Following Rishi Sunak’s economic statement to the House of Commons yesterday, Craig Simpson, tax partner at Bates Weston, looks at the tax changes that may be ahead.
The headlines from the Chancellor’s speech were:
- GDP fell by 18.8% in the second quarter of 2020, remained at 6.7% below 2019’s figures in the Summer and is predicted to have fallen again over the final quarter of 2020
- The largest fall in annual output for 300 years
- 800,000 job losses since February
- The economy will get worse before it gets better
- Economic support totalling over £280 billion is helping the finances of millions of people and businesses. “Our economic response is making a difference saving jobs, keeping businesses afloat and supporting people’s incomes”
- Signs of hope, particularly the arrival of the vaccines
- Underlying resilience in our economy – household savings ratio reached record levels, taken as a whole, corporate sector cash buffers have improved and Trading Agreement reached with EU
He ended with:
“Our public finances have been badly damaged and need repair. The road ahead will be tough. Now is the time for responsible management of our economy; taking the difficult but right long-term decisions for our country.”
The Chancellor seems to be setting out his rationale for what we can expect to be a fairly difficult budget on 3 March 2021. The books clearly have to be balanced and many believe that the levels of government borrowing cannot be tackled through a return to economic growth alone.
Perhaps a combination of schemes to encourage the public to spend again combined with employment incentives and capital investment incentives can be expected. Alongside measures to increase economic activity, we should also expect to see government spending restrictions and almost inevitably, tax rises.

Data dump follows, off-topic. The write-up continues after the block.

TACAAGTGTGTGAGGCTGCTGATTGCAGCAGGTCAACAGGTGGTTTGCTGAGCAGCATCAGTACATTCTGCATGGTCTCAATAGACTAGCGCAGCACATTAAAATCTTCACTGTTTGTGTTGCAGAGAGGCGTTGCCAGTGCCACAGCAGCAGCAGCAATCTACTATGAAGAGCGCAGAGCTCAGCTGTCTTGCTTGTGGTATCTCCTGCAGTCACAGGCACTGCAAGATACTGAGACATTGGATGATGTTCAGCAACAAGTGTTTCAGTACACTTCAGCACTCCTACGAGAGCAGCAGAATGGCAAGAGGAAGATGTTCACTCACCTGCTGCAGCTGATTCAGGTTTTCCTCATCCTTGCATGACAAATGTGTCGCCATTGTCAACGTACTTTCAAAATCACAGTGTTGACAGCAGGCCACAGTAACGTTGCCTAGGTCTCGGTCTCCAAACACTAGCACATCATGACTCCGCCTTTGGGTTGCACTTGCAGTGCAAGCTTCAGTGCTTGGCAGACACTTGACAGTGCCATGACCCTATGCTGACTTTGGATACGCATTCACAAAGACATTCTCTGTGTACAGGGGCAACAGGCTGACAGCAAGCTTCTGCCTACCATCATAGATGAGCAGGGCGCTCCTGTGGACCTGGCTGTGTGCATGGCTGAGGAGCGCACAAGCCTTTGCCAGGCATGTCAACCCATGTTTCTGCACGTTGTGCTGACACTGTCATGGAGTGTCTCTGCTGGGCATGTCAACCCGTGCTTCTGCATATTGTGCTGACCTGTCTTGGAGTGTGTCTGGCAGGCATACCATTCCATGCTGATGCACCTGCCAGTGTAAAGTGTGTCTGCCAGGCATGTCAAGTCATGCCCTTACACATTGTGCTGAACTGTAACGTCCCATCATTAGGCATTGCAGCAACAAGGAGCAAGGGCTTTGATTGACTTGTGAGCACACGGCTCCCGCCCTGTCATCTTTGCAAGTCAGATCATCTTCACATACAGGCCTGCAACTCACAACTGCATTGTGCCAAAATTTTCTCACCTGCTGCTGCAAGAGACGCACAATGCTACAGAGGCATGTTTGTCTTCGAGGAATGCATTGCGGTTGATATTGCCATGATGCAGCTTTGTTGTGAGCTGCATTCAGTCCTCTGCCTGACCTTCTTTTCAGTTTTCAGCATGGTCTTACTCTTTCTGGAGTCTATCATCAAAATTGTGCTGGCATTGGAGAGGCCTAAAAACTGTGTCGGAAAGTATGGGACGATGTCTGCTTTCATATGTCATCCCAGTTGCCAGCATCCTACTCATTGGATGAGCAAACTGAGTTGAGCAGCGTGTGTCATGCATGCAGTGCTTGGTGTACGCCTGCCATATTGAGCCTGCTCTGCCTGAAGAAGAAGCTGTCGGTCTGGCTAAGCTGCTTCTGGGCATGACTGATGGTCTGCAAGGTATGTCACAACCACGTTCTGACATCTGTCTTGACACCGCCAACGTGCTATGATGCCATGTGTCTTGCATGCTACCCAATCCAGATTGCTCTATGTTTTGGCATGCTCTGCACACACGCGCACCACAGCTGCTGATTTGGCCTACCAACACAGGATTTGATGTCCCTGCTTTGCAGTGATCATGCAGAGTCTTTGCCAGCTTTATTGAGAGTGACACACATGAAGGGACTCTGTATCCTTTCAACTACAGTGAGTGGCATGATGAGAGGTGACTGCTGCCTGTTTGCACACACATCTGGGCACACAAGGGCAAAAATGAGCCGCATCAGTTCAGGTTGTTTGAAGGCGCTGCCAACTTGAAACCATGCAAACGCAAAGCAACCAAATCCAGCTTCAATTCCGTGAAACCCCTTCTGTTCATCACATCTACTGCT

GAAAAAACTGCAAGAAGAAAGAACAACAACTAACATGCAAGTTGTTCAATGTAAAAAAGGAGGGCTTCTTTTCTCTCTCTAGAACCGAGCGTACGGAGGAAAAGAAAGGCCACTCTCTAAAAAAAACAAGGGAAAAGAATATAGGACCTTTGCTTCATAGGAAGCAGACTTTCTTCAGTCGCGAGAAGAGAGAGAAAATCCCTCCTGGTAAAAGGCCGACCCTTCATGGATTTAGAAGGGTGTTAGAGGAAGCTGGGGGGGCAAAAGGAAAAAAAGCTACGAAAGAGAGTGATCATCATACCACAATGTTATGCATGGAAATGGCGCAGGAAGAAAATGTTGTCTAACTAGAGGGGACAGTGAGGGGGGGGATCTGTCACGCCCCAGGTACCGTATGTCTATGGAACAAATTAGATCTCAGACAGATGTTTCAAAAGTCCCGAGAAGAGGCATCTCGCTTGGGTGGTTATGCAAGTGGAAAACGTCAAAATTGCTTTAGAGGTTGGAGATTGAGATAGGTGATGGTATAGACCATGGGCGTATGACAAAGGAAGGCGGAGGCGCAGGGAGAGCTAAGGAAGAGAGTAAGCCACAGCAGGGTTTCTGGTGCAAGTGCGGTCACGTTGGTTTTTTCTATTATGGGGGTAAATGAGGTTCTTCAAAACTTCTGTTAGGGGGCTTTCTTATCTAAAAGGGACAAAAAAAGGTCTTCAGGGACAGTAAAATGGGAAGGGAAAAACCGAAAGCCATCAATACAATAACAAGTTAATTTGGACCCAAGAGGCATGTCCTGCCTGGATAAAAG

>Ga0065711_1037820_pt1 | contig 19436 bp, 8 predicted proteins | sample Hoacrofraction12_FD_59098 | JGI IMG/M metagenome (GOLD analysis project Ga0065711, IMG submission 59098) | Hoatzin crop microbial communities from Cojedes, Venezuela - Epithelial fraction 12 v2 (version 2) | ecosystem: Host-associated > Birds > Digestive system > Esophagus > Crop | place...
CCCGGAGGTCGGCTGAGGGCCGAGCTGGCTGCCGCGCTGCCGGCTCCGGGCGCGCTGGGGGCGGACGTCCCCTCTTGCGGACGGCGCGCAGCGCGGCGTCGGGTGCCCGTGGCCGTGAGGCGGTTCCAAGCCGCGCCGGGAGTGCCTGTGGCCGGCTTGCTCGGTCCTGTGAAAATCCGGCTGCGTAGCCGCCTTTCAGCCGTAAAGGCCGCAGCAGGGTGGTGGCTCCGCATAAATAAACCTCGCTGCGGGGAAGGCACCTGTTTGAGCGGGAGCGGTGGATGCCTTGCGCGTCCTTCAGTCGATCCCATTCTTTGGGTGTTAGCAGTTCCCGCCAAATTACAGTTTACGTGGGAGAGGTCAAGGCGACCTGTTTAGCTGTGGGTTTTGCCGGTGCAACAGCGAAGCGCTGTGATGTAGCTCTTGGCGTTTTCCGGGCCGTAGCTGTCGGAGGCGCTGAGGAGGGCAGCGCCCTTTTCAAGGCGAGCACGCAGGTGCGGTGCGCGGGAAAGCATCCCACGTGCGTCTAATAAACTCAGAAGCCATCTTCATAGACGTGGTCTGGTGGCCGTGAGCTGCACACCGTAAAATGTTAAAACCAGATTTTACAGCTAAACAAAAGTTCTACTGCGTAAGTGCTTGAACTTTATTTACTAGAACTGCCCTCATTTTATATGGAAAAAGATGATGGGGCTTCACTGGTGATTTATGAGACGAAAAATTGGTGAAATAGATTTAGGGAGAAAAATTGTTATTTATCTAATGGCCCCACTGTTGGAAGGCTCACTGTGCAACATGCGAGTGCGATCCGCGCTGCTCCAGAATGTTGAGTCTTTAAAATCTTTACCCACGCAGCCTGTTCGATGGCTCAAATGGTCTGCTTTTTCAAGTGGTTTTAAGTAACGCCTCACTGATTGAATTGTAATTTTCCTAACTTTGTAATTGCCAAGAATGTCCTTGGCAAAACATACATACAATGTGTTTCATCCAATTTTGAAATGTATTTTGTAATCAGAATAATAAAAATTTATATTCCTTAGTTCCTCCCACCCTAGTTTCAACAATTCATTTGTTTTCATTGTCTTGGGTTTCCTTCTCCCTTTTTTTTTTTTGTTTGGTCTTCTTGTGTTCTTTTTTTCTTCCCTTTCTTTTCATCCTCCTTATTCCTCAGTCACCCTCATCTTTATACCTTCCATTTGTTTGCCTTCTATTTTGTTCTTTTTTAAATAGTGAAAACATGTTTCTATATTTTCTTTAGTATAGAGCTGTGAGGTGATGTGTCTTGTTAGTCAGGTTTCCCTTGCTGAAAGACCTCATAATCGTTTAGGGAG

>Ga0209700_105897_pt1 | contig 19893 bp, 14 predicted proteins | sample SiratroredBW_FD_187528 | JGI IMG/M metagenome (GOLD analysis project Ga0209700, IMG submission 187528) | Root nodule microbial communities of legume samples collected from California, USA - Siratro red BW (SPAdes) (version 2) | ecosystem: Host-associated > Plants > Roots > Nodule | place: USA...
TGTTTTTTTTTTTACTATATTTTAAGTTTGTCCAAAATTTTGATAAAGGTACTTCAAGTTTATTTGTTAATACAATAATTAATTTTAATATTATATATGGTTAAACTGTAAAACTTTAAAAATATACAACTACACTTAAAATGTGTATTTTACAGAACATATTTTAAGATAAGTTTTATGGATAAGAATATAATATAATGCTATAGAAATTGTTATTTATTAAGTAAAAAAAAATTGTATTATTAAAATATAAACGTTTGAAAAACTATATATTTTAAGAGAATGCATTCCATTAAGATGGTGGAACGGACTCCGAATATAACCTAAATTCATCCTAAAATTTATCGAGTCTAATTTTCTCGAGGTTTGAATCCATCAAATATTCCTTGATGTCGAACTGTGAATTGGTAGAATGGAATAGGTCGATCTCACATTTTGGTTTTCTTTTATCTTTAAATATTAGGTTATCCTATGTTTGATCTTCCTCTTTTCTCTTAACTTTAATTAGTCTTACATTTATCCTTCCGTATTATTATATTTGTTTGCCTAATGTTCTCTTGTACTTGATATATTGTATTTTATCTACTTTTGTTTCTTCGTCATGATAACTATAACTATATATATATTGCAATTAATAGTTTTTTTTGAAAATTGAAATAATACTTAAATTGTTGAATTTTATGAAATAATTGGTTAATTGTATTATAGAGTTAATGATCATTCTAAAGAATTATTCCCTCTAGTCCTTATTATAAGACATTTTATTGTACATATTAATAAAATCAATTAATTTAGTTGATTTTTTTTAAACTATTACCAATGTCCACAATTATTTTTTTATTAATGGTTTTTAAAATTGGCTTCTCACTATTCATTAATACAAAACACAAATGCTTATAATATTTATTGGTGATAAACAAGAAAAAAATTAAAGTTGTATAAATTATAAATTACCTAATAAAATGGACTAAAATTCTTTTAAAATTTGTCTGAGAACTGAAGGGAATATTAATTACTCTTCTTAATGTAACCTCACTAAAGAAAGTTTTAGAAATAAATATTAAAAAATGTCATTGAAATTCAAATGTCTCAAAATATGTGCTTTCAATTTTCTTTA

Commentators are predicting changes to Inheritance Tax, Capital Gains Tax and pension contribution reliefs, with some suggesting that green taxes, higher rates of VAT for environmentally damaging goods and health taxes on harmful substances like salt and sugar could be on the cards. Theses taxes would advance the governments green and health agendas with the message that we are being taxed for our own good, making the concepts more palatable.
Craig Simpson comments:
““Given the levels of government borrowing and loss of jobs, tax rises and reform are inevitable. Some of those changes may come in the budget on 3 March with more to follow as the Chancellor assesses the extent of the problem. Higher rate tax relief on pensions and an increase in the main rate of Capital Gains Tax are the obvious targets. But he may have to be more radical and perhaps a temporary small percentage increase in income tax across the board, whilst controversial, would be a fair way of dealing with the issue.”
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